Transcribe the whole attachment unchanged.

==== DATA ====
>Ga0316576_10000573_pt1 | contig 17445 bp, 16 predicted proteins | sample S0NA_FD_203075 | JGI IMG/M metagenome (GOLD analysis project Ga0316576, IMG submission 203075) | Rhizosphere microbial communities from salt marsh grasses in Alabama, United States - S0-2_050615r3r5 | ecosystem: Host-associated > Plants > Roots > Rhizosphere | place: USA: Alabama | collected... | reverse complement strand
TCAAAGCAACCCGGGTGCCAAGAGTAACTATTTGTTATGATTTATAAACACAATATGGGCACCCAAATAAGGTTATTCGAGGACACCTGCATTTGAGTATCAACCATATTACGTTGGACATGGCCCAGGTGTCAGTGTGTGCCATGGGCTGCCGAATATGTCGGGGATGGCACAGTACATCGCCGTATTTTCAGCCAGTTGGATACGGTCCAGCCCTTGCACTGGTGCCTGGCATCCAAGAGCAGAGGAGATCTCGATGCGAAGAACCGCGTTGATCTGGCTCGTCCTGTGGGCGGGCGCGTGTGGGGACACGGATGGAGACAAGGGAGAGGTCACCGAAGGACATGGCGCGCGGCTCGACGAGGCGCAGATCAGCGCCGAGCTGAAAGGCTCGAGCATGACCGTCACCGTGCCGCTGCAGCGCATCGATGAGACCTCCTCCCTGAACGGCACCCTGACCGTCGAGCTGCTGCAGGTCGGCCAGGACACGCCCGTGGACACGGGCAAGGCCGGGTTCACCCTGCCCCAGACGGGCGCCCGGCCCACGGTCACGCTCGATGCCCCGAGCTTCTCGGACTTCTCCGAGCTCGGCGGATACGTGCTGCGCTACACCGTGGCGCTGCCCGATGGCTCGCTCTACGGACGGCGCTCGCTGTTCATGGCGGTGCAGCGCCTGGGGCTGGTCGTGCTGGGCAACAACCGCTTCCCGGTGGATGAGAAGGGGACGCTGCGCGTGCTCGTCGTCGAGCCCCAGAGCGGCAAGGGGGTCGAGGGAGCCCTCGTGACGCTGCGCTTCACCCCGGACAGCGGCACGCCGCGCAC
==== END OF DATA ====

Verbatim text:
>Ga0316576_10000573_pt1 | contig 17445 bp, 16 predicted proteins | sample S0NA_FD_203075 | JGI IMG/M metagenome (GOLD analysis project Ga0316576, IMG submission 203075) | Rhizosphere microbial communities from salt marsh grasses in Alabama, United States - S0-2_050615r3r5 | ecosystem: Host-associated > Plants > Roots > Rhizosphere | place: USA: Alabama | collected... | reverse complement strand
TCAAAGCAACCCGGGTGCCAAGAGTAACTATTTGTTATGATTTATAAACACAATATGGGCACCCAAATAAGGTTATTCGAGGACACCTGCATTTGAGTATCAACCATATTACGTTGGACATGGCCCAGGTGTCAGTGTGTGCCATGGGCTGCCGAATATGTCGGGGATGGCACAGTACATCGCCGTATTTTCAGCCAGTTGGATACGGTCCAGCCCTTGCACTGGTGCCTGGCATCCAAGAGCAGAGGAGATCTCGATGCGAAGAACCGCGTTGATCTGGCTCGTCCTGTGGGCGGGCGCGTGTGGGGACACGGATGGAGACAAGGGAGAGGTCACCGAAGGACATGGCGCGCGGCTCGACGAGGCGCAGATCAGCGCCGAGCTGAAAGGCTCGAGCATGACCGTCACCGTGCCGCTGCAGCGCATCGATGAGACCTCCTCCCTGAACGGCACCCTGACCGTCGAGCTGCTGCAGGTCGGCCAGGACACGCCCGTGGACACGGGCAAGGCCGGGTTCACCCTGCCCCAGACGGGCGCCCGGCCCACGGTCACGCTCGATGCCCCGAGCTTCTCGGACTTCTCCGAGCTCGGCGGATACGTGCTGCGCTACACCGTGGCGCTGCCCGATGGCTCGCTCTACGGACGGCGCTCGCTGTTCATGGCGGTGCAGCGCCTGGGGCTGGTCGTGCTGGGCAACAACCGCTTCCCGGTGGATGAGAAGGGGACGCTGCGCGTGCTCGTCGTCGAGCCCCAGAGCGGCAAGGGGGTCGAGGGAGCCCTCGTGACGCTGCGCTTCACCCCGGACAGCGGCACGCCGCGCAC